# Total number of investigations with diagnoses (investigations with more than one infectious cause are only counted once)

abc Values for diagnosis category (total Campylobacter, Listeria, Toxoplasma, other) with different superscripts are significantly different (P<0.05) using 2-tailed 2-sample z-test

There were several less common diseases that were identified including infections with Leptospira (not diagnosed in WA), Chlamydia, Yersinia, Salmonella, Q-fever, Border Disease, Brucella ovis (brucellosis) and opportunistic bacterial infections.

Non-infectious diseases included nutritional deficiencies (such as iodine, causing goitre) and maternal (ewe) illness. Some investigations identified more than one disease in the same foetus or across different foetuses in same investigation.

No exotic diseases were detected.

Investigations that include a sample of placenta were 2.3 times more likely to have a cause identified compared investigations with no placenta available (Table 2). Autolytic changes (deterioration of samples) were common (50% of investigations), but the laboratories were still able to identify a diagnosis for 57% of those investigations.

Table 2 – Association between submission of placenta samples and diagnostic success (% investigations with aetiological diagnosis) in sheep abortion investigations


Submissions (n)

Aetiological diagnosis made

No aetiological diagnosis

Placenta available


48 (62%)

29 (38%)

Placenta not available


26 (42%)

36 (58%)


Campylobacteriosis, listeriosis and toxoplasmosis were the most commonly diagnosed causes of sheep abortion and stillbirths. However, a large number of other infectious and non-infectious diseases are sporadically associated with sheep abortion outbreaks on Australian farms.

Farmers and vets should be aware of sampling protocols that can support successful laboratory investigation. If producers identify an aborted lamb or placenta, these should be collected in a clean container or bag and kept chilled or refrigerated prior to submission to the vet or lab. Finding and submitting a placenta or foetal membranes will improve the chance that the laboratory can identify the likely cause of abortions. Tissues should be collected even if they appear dirty, deteriorated or partly predated by foxes or birds as there are some tests that can be used with deteriorated tissues that assist with making a diagnosis. The laboratory may ask that tissues are frozen if there is likely to be a delay receiving samples. Molecular diagnostics can still be performed on frozen tissue, but other tests may not be available if samples are frozen. In many cases, subsidised testing is available for veterinary investigation of abortions and stillbirths.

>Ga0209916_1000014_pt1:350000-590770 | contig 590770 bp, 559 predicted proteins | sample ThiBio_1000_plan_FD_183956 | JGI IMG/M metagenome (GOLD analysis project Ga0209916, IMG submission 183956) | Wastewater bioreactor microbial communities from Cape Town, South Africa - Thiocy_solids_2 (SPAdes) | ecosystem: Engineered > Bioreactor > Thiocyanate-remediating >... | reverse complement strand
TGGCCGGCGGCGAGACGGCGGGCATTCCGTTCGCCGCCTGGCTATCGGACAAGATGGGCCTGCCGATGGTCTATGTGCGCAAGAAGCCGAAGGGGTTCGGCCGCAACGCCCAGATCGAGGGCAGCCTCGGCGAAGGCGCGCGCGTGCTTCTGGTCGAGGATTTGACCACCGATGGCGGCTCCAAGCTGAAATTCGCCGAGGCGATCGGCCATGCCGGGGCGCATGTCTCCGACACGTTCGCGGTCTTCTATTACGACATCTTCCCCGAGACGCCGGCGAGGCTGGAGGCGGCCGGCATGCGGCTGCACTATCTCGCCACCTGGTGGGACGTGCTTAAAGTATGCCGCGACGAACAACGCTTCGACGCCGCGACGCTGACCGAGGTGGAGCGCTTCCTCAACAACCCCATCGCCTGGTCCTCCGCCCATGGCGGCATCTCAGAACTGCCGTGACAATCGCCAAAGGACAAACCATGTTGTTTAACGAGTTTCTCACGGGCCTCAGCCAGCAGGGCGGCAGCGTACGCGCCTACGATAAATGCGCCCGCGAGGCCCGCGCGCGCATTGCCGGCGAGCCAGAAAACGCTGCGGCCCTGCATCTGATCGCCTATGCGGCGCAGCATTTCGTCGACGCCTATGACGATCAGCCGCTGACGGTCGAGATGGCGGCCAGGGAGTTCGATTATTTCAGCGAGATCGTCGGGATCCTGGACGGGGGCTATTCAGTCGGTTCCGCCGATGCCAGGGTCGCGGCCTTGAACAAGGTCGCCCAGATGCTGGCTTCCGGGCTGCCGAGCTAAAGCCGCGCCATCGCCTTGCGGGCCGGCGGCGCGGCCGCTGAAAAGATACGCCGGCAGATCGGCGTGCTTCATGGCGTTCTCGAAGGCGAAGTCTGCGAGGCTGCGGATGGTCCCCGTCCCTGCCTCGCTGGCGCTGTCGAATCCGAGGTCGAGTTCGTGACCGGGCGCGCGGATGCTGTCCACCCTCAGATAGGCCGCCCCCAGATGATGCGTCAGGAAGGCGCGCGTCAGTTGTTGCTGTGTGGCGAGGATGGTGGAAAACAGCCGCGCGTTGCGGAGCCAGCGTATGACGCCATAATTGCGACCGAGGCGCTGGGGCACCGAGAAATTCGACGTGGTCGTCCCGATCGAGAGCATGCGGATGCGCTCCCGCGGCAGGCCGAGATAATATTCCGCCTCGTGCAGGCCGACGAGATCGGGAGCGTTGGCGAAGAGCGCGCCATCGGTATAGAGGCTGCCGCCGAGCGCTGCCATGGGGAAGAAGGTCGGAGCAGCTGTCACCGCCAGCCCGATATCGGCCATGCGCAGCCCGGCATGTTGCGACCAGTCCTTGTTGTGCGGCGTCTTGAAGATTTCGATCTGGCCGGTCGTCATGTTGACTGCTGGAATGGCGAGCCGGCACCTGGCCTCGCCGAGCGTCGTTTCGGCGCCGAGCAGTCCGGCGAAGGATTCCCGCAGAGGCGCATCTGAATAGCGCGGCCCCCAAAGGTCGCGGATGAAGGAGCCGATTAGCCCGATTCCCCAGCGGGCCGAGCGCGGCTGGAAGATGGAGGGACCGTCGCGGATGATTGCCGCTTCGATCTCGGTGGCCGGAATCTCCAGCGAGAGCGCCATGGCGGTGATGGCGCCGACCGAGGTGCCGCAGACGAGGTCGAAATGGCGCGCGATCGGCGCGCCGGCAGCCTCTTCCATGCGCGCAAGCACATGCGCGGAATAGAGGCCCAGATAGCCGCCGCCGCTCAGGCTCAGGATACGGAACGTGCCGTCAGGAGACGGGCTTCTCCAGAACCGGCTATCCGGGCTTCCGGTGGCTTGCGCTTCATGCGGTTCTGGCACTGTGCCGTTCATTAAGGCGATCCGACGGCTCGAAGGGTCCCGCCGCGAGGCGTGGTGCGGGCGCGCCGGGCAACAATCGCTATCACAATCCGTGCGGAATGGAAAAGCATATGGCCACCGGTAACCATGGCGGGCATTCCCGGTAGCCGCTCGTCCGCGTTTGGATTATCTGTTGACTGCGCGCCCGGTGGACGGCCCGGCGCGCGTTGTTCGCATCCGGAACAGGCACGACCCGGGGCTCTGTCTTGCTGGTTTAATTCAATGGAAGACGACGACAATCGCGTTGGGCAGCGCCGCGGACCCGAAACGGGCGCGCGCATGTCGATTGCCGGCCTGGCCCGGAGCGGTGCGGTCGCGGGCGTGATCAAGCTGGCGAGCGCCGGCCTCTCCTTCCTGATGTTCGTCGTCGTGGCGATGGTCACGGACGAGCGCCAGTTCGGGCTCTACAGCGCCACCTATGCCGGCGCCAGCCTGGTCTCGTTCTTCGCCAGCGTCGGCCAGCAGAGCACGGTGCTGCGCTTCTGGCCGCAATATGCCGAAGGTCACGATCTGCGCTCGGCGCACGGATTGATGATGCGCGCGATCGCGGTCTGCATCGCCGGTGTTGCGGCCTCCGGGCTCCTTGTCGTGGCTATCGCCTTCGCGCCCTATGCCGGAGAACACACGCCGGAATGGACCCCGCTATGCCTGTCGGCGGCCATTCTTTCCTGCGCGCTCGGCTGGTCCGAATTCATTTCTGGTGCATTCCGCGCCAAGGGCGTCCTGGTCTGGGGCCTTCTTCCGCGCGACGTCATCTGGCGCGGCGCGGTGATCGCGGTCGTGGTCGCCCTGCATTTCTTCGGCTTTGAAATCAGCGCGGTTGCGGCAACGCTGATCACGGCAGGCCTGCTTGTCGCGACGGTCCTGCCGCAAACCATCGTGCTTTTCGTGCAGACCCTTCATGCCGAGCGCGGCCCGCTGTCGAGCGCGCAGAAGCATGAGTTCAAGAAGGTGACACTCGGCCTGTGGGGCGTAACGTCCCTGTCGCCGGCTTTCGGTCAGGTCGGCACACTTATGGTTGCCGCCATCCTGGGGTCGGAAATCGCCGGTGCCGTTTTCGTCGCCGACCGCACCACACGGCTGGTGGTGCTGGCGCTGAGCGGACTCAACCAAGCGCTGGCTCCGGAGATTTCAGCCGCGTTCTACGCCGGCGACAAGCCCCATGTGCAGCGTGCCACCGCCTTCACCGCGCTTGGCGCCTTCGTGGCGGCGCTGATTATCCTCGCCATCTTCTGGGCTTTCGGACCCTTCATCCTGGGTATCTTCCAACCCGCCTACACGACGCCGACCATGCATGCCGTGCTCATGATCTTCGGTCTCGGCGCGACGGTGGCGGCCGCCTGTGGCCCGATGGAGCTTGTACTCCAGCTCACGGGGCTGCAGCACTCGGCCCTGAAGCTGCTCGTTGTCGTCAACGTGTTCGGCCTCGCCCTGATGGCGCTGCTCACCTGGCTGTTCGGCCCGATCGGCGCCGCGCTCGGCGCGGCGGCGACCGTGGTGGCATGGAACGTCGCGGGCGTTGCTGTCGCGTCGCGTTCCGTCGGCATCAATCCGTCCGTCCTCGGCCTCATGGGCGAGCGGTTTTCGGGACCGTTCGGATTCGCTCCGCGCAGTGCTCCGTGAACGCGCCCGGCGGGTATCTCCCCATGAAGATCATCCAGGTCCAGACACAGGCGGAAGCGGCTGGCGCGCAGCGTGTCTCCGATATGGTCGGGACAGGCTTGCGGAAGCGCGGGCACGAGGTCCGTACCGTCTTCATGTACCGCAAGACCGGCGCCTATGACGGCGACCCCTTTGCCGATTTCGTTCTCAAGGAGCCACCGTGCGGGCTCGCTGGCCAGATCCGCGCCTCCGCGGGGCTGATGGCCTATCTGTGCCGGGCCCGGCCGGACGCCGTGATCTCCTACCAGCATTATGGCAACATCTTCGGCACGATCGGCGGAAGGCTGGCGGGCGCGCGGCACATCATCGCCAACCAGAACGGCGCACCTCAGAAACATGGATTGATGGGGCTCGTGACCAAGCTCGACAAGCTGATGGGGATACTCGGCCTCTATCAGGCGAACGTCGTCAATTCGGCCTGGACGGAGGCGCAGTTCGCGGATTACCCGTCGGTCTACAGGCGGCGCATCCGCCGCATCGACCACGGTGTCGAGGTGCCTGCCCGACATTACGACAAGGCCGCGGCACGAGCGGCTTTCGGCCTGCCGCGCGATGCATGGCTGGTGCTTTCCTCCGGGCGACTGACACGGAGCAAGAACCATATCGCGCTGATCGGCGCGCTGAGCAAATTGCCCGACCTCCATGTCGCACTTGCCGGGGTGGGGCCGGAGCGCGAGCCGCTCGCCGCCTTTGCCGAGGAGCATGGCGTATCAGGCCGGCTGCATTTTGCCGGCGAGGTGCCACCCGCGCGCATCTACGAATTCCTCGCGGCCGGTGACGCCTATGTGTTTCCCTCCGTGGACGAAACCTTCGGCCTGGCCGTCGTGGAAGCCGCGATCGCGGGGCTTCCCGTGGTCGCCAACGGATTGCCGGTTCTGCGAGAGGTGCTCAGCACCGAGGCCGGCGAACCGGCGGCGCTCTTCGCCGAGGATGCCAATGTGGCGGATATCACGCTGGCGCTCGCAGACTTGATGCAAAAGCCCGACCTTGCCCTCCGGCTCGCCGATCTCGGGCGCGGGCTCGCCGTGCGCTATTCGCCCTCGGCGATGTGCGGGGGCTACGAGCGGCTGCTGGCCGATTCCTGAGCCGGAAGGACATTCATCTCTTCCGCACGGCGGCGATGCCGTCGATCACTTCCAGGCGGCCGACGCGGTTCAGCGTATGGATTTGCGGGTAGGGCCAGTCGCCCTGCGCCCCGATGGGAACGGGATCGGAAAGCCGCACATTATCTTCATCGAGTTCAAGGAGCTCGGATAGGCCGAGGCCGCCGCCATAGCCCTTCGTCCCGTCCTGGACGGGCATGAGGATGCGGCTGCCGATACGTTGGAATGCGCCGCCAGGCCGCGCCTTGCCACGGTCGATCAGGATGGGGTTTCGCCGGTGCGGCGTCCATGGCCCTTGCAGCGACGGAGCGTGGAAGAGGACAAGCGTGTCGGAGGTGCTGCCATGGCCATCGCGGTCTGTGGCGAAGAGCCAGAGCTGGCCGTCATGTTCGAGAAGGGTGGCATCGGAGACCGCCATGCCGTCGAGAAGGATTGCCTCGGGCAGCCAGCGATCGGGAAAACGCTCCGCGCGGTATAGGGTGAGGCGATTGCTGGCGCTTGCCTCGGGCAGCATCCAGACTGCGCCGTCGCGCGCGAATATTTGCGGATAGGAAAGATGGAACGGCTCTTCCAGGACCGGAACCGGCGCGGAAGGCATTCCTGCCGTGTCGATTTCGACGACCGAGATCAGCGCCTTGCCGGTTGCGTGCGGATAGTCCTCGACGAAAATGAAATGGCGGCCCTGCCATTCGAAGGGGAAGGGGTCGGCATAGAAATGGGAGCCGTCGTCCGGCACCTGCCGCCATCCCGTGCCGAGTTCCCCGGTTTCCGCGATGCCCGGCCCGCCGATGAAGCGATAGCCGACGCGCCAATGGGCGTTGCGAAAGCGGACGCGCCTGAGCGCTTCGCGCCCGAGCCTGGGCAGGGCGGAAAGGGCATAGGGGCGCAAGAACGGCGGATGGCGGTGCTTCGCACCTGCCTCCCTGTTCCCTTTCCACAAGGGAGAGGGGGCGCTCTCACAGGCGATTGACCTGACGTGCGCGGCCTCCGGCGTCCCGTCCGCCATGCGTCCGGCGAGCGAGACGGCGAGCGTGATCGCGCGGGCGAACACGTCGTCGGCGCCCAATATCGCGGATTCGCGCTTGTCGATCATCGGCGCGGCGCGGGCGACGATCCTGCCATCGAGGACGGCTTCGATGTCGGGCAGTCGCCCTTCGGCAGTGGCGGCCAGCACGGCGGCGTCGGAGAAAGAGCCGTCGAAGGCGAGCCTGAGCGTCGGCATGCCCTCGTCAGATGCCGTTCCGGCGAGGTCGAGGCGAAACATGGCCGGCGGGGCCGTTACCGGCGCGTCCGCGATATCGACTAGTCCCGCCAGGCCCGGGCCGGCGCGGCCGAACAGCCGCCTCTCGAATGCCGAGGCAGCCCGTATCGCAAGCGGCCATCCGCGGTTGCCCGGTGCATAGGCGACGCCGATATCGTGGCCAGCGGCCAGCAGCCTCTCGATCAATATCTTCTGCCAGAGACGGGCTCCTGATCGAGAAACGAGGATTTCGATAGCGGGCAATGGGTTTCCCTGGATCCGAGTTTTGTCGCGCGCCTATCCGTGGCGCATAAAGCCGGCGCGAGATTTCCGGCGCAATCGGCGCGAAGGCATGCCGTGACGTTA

Some diseases that cause abortion are zoonotic and can infect people. Appropriate hygiene should be used when handling aborted lambs, placenta and affected ewes. This includes using gloves and mask where possible, and washing hands and changing clothes after handling sheep or aborted lambs.


Infections with Campylobacter, Listeria and Toxoplasma were the most commonly identified cause of abortion for investigations submitted to Australian veterinary diagnostic laboratories, but there are a wide range of less common infectious and non-infectious diseases identified on Australian farms. If producers suspect that sheep abortions are occurring, they should contact their vet for advice. Collecting dead lambs and placenta and storing these appropriately will increase the probability that the cause can be identified.

Many of the diseases that cause abortion and stillborn lambs in Australian sheep have zoonotic potential, therefore appropriate hygiene should be used when handling pregnant and lambing ewes, as well as aborted lambs or placenta.

Further information

Project final report:

Scientific paper (WA, SA, VIC and TAS):

DPIRD Sheep Abortion Surveillance Scheme:


This work was funded by Meat and Livestock Australia. The publications from which this data is derived were approved for publication by the Chief Veterinary Officers for each state included in this study. Tom Clune received a Sheep Industry Business and Innovation scholarship (Department of Primary Industries and Regional Development, Western Australia) and Postgraduate Study Award (Meat and Livestock Australia). We thank the many producers, veterinarians and pathologists who were involved in collecting, submitting and investigating case material used for this report, and for assistance retrieving data.

Adapted for Ovine Observer with assistance of Sofia Testa (Murdoch University Bachelor of Agricultural Science student).